Frankenstein has come to Manchester in an all-guns-blazing production. Having already been impressed by April De Angelis’ writing in After Electra back in 2015, I’m not surprised that she’s now crafted a brilliant adaption of a weighty and loaded gothic classic. While this modern reimagining remains faithful to the novel, De Angelis masterfully makes it seem like Frankenstein was always intended for the stage.

Opening with the performance of letters, it is at once engaging and surprisingly funny - particularly Ryan Cage’s Captain Walton, whose tone and delivery receives frequent laughs. Walton’s continued presence on stage visualises the novel’s framing device and reminds us of the layers of storytelling that weave and develop through Mary Shelley’s original masterpiece.

That said, I did have my reservations about how successful this production could be. A novel that travels so widely and tells such far-reaching, multi-layered stories, a novel that’s seemingly dependent on landscape and atmosphere: I thought surely something must be sacrificed on stage.

But apparently not. Matthew Xia’s extraordinary vision and Ben Stones’ complex design create countless fluid transitions between brilliantly-constructed sets. From a ship’s deck to Frankenstein’s gruesome workshop, from a courtroom to a masked ball, the stage is repeated transformed with impressive speed and detail.

The light and sound design work together with profound effect as they set the scene, dictate the atmosphere, or construct a memory. Nostalgic yellow spotlights and classical piano music signal a fond memory or heartfelt letter, while strobe lighting and electric sparks surround the stage the moment Frankenstein first creates life. With fire, rain, lightning and utter blackness, Xia’s production is never short on drama. Genuine tension, shock and surprise is felt and heard around the room at key moments of death and violence, enough to rival a horror film screening.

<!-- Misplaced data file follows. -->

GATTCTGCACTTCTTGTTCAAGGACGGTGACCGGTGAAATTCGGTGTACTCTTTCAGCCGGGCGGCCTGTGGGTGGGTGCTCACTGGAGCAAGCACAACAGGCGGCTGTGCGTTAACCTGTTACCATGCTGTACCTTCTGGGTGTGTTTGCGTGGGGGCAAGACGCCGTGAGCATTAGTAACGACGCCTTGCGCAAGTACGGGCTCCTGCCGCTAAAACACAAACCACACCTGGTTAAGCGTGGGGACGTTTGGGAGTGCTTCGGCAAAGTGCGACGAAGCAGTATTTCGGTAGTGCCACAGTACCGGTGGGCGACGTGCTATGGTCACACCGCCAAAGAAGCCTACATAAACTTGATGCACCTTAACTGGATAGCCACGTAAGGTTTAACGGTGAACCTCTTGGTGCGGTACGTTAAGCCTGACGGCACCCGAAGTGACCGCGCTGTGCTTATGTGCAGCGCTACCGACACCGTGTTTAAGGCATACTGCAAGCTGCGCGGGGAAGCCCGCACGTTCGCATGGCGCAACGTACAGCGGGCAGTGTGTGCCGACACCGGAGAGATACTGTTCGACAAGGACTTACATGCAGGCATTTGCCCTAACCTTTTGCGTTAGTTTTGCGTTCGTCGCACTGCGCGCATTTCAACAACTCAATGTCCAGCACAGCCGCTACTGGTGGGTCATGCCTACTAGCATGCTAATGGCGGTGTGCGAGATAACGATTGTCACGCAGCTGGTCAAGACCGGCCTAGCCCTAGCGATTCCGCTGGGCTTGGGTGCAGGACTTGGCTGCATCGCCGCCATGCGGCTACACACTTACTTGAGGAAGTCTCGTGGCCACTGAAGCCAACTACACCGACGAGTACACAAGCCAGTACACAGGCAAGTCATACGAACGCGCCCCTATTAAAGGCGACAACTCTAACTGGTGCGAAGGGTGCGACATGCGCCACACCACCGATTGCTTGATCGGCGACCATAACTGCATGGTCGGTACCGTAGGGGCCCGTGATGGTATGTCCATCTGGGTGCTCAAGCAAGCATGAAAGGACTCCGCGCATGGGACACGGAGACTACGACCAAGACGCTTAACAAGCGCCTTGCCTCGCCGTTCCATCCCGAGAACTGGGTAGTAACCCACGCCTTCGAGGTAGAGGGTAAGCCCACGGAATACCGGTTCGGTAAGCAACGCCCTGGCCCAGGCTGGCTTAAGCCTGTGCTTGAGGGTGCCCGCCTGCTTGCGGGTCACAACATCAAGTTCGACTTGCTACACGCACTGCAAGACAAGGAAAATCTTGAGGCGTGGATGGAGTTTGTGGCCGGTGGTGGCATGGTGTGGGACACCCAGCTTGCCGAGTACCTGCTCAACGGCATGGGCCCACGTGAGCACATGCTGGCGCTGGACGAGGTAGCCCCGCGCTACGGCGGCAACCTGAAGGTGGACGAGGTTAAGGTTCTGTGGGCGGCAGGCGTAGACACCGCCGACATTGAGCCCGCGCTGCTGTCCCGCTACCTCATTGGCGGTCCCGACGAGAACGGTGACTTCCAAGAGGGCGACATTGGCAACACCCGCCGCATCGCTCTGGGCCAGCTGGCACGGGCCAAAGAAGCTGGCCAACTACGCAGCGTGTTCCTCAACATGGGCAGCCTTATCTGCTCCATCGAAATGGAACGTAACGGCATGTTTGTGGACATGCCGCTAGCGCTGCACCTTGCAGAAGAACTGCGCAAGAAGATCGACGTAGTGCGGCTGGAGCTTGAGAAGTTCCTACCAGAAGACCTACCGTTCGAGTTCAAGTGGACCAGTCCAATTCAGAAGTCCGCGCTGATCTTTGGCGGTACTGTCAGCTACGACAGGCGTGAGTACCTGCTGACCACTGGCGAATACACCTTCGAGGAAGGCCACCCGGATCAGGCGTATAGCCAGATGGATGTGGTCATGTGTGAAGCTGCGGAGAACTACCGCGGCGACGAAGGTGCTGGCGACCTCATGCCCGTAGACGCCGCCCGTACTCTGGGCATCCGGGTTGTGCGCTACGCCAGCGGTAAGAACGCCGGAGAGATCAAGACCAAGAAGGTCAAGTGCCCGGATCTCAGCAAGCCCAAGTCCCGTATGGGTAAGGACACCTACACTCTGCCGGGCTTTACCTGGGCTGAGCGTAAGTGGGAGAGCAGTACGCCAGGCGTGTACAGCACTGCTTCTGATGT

Avoiding the clichés and inaccuracies of filmic depictions, Xia leans more on a psychological portrait of Frankenstein’s wretched creation. What is most memorable is not the Creature’s large foreboding figure draped in black rags, or his near-naked deformed body, but his voice. Self-abhorrence trembles through his laboured speech, and anguished cries puncture the moments of loss and extreme disappointment.

Without a doubt the stand-out performance, Harry Attwell commands attention, tossing the audience between feelings of compassion, horror and fear. As we witness Attwell’s very human monster plead pitifully, crave love so openly, and kill so instinctively, the full danger of excluding and demonising others is paraded before us.

An interesting and convincingly obsessive Frankenstein, Shane Zaza’s performance is also fresh and compelling to watch. His complete commitment to this characterisation shines through in his every move and mannerism, as his growing horror and grief manifests itself in slight madness. The whole cast provide strong performances that maintain the energy and pace of this ambitious production.

Directed with a sensitive eye and crafted for maximum visual impact, April De Angelis’ adaption of Frankenstein delivers both an emotional and physical experience that even the most detached viewer will struggle to shake off.

Reviewer: Eve Ryan

Reviewed: 13th March 2018

North West End Rating: ★★★★★

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